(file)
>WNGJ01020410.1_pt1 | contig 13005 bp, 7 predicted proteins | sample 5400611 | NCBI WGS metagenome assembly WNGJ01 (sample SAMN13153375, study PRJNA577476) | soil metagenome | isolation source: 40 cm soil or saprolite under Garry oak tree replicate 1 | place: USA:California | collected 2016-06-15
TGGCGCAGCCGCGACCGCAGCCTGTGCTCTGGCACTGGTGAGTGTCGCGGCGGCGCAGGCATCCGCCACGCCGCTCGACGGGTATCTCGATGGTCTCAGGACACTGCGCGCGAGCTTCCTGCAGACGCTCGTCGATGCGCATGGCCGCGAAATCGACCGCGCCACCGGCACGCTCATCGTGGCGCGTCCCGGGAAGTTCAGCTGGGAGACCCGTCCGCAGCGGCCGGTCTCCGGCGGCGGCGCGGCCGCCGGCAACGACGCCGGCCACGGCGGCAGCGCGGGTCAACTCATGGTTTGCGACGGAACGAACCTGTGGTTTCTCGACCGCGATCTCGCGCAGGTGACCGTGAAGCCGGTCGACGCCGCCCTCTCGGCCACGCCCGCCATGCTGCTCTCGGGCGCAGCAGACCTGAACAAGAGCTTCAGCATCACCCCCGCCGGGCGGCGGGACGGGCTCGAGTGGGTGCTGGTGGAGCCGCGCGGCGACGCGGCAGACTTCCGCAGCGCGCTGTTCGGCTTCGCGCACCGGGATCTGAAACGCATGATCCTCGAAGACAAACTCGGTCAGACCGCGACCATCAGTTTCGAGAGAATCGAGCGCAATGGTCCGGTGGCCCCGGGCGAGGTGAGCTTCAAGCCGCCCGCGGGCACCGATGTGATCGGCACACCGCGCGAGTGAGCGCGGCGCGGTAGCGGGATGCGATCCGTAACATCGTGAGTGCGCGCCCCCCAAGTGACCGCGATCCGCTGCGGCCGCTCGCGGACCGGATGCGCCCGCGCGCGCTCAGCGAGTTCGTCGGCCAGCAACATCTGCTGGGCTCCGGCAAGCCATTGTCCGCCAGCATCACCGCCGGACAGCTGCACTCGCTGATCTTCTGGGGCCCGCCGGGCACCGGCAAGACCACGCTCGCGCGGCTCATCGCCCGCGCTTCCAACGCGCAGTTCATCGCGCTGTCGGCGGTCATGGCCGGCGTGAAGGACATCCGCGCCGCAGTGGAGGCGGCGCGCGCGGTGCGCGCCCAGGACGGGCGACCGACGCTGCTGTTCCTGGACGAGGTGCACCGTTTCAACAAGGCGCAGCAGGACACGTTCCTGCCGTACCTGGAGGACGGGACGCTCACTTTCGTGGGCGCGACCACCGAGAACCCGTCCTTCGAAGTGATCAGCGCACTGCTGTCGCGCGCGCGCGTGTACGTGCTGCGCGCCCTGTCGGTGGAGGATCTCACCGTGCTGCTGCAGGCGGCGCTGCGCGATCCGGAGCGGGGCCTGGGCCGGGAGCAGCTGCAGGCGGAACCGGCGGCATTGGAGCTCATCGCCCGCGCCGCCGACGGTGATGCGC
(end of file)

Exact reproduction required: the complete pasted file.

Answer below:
>WNGJ01020410.1_pt1 | contig 13005 bp, 7 predicted proteins | sample 5400611 | NCBI WGS metagenome assembly WNGJ01 (sample SAMN13153375, study PRJNA577476) | soil metagenome | isolation source: 40 cm soil or saprolite under Garry oak tree replicate 1 | place: USA:California | collected 2016-06-15
TGGCGCAGCCGCGACCGCAGCCTGTGCTCTGGCACTGGTGAGTGTCGCGGCGGCGCAGGCATCCGCCACGCCGCTCGACGGGTATCTCGATGGTCTCAGGACACTGCGCGCGAGCTTCCTGCAGACGCTCGTCGATGCGCATGGCCGCGAAATCGACCGCGCCACCGGCACGCTCATCGTGGCGCGTCCCGGGAAGTTCAGCTGGGAGACCCGTCCGCAGCGGCCGGTCTCCGGCGGCGGCGCGGCCGCCGGCAACGACGCCGGCCACGGCGGCAGCGCGGGTCAACTCATGGTTTGCGACGGAACGAACCTGTGGTTTCTCGACCGCGATCTCGCGCAGGTGACCGTGAAGCCGGTCGACGCCGCCCTCTCGGCCACGCCCGCCATGCTGCTCTCGGGCGCAGCAGACCTGAACAAGAGCTTCAGCATCACCCCCGCCGGGCGGCGGGACGGGCTCGAGTGGGTGCTGGTGGAGCCGCGCGGCGACGCGGCAGACTTCCGCAGCGCGCTGTTCGGCTTCGCGCACCGGGATCTGAAACGCATGATCCTCGAAGACAAACTCGGTCAGACCGCGACCATCAGTTTCGAGAGAATCGAGCGCAATGGTCCGGTGGCCCCGGGCGAGGTGAGCTTCAAGCCGCCCGCGGGCACCGATGTGATCGGCACACCGCGCGAGTGAGCGCGGCGCGGTAGCGGGATGCGATCCGTAACATCGTGAGTGCGCGCCCCCCAAGTGACCGCGATCCGCTGCGGCCGCTCGCGGACCGGATGCGCCCGCGCGCGCTCAGCGAGTTCGTCGGCCAGCAACATCTGCTGGGCTCCGGCAAGCCATTGTCCGCCAGCATCACCGCCGGACAGCTGCACTCGCTGATCTTCTGGGGCCCGCCGGGCACCGGCAAGACCACGCTCGCGCGGCTCATCGCCCGCGCTTCCAACGCGCAGTTCATCGCGCTGTCGGCGGTCATGGCCGGCGTGAAGGACATCCGCGCCGCAGTGGAGGCGGCGCGCGCGGTGCGCGCCCAGGACGGGCGACCGACGCTGCTGTTCCTGGACGAGGTGCACCGTTTCAACAAGGCGCAGCAGGACACGTTCCTGCCGTACCTGGAGGACGGGACGCTCACTTTCGTGGGCGCGACCACCGAGAACCCGTCCTTCGAAGTGATCAGCGCACTGCTGTCGCGCGCGCGCGTGTACGTGCTGCGCGCCCTGTCGGTGGAGGATCTCACCGTGCTGCTGCAGGCGGCGCTGCGCGATCCGGAGCGGGGCCTGGGCCGGGAGCAGCTGCAGGCGGAACCGGCGGCATTGGAGCTCATCGCCCGCGCCGCCGACGGTGATGCGC